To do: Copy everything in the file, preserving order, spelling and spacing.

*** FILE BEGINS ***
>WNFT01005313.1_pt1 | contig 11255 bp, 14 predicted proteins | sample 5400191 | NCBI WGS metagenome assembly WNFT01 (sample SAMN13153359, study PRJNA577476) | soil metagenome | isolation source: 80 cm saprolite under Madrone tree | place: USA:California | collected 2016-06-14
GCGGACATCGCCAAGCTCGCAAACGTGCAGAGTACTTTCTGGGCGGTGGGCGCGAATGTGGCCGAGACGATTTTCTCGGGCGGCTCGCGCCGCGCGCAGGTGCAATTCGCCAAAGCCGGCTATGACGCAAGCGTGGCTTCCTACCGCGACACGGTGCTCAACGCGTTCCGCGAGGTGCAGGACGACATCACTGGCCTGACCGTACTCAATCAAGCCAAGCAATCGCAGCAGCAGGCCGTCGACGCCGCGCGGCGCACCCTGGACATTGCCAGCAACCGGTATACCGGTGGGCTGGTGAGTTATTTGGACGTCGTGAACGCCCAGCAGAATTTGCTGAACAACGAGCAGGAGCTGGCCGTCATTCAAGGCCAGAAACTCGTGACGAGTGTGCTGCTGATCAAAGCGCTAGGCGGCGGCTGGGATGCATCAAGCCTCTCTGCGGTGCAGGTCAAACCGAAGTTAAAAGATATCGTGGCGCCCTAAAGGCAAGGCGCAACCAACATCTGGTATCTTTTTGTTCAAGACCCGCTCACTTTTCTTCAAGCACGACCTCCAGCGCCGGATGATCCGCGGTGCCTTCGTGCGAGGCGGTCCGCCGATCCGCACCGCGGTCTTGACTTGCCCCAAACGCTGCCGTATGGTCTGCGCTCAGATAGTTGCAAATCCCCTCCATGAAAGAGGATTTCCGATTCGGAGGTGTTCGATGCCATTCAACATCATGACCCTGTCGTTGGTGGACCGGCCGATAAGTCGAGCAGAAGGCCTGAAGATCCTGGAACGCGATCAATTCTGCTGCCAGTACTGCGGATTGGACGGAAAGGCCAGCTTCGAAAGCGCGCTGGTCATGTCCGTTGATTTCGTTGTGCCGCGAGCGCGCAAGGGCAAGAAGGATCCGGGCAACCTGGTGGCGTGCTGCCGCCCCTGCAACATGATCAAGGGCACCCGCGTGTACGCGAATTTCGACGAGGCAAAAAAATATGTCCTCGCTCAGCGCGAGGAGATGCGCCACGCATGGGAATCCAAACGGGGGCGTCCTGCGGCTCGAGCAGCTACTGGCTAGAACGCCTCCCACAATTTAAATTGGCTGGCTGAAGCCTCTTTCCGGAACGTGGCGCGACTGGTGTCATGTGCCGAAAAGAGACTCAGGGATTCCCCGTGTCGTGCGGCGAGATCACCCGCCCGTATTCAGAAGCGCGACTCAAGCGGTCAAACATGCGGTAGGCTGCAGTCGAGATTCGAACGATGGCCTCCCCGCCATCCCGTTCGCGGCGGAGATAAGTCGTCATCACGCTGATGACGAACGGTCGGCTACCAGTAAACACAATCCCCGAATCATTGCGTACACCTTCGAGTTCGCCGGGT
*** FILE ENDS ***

>WNFT01005313.1_pt1 | contig 11255 bp, 14 predicted proteins | sample 5400191 | NCBI WGS metagenome assembly WNFT01 (sample SAMN13153359, study PRJNA577476) | soil metagenome | isolation source: 80 cm saprolite under Madrone tree | place: USA:California | collected 2016-06-14
GCGGACATCGCCAAGCTCGCAAACGTGCAGAGTACTTTCTGGGCGGTGGGCGCGAATGTGGCCGAGACGATTTTCTCGGGCGGCTCGCGCCGCGCGCAGGTGCAATTCGCCAAAGCCGGCTATGACGCAAGCGTGGCTTCCTACCGCGACACGGTGCTCAACGCGTTCCGCGAGGTGCAGGACGACATCACTGGCCTGACCGTACTCAATCAAGCCAAGCAATCGCAGCAGCAGGCCGTCGACGCCGCGCGGCGCACCCTGGACATTGCCAGCAACCGGTATACCGGTGGGCTGGTGAGTTATTTGGACGTCGTGAACGCCCAGCAGAATTTGCTGAACAACGAGCAGGAGCTGGCCGTCATTCAAGGCCAGAAACTCGTGACGAGTGTGCTGCTGATCAAAGCGCTAGGCGGCGGCTGGGATGCATCAAGCCTCTCTGCGGTGCAGGTCAAACCGAAGTTAAAAGATATCGTGGCGCCCTAAAGGCAAGGCGCAACCAACATCTGGTATCTTTTTGTTCAAGACCCGCTCACTTTTCTTCAAGCACGACCTCCAGCGCCGGATGATCCGCGGTGCCTTCGTGCGAGGCGGTCCGCCGATCCGCACCGCGGTCTTGACTTGCCCCAAACGCTGCCGTATGGTCTGCGCTCAGATAGTTGCAAATCCCCTCCATGAAAGAGGATTTCCGATTCGGAGGTGTTCGATGCCATTCAACATCATGACCCTGTCGTTGGTGGACCGGCCGATAAGTCGAGCAGAAGGCCTGAAGATCCTGGAACGCGATCAATTCTGCTGCCAGTACTGCGGATTGGACGGAAAGGCCAGCTTCGAAAGCGCGCTGGTCATGTCCGTTGATTTCGTTGTGCCGCGAGCGCGCAAGGGCAAGAAGGATCCGGGCAACCTGGTGGCGTGCTGCCGCCCCTGCAACATGATCAAGGGCACCCGCGTGTACGCGAATTTCGACGAGGCAAAAAAATATGTCCTCGCTCAGCGCGAGGAGATGCGCCACGCATGGGAATCCAAACGGGGGCGTCCTGCGGCTCGAGCAGCTACTGGCTAGAACGCCTCCCACAATTTAAATTGGCTGGCTGAAGCCTCTTTCCGGAACGTGGCGCGACTGGTGTCATGTGCCGAAAAGAGACTCAGGGATTCCCCGTGTCGTGCGGCGAGATCACCCGCCCGTATTCAGAAGCGCGACTCAAGCGGTCAAACATGCGGTAGGCTGCAGTCGAGATTCGAACGATGGCCTCCCCGCCATCCCGTTCGCGGCGGAGATAAGTCGTCATCACGCTGATGACGAACGGTCGGCTACCAGTAAACACAATCCCCGAATCATTGCGTACACCTTCGAGTTCGCCGGGT